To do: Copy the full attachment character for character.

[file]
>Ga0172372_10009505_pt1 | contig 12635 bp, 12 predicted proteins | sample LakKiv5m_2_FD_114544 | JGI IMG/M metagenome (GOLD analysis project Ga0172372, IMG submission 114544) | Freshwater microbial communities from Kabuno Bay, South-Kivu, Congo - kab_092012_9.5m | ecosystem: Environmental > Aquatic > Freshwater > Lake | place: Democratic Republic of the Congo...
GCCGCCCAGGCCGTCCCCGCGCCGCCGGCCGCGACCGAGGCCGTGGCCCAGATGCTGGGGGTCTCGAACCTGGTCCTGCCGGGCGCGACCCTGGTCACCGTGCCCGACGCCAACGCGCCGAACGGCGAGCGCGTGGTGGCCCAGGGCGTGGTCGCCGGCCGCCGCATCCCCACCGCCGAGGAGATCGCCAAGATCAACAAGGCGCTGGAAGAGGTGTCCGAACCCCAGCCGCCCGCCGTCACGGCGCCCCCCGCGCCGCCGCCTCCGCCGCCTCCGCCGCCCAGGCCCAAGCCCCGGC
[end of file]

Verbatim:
>Ga0172372_10009505_pt1 | contig 12635 bp, 12 predicted proteins | sample LakKiv5m_2_FD_114544 | JGI IMG/M metagenome (GOLD analysis project Ga0172372, IMG submission 114544) | Freshwater microbial communities from Kabuno Bay, South-Kivu, Congo - kab_092012_9.5m | ecosystem: Environmental > Aquatic > Freshwater > Lake | place: Democratic Republic of the Congo...
GCCGCCCAGGCCGTCCCCGCGCCGCCGGCCGCGACCGAGGCCGTGGCCCAGATGCTGGGGGTCTCGAACCTGGTCCTGCCGGGCGCGACCCTGGTCACCGTGCCCGACGCCAACGCGCCGAACGGCGAGCGCGTGGTGGCCCAGGGCGTGGTCGCCGGCCGCCGCATCCCCACCGCCGAGGAGATCGCCAAGATCAACAAGGCGCTGGAAGAGGTGTCCGAACCCCAGCCGCCCGCCGTCACGGCGCCCCCCGCGCCGCCGCCTCCGCCGCCTCCGCCGCCCAGGCCCAAGCCCCGGC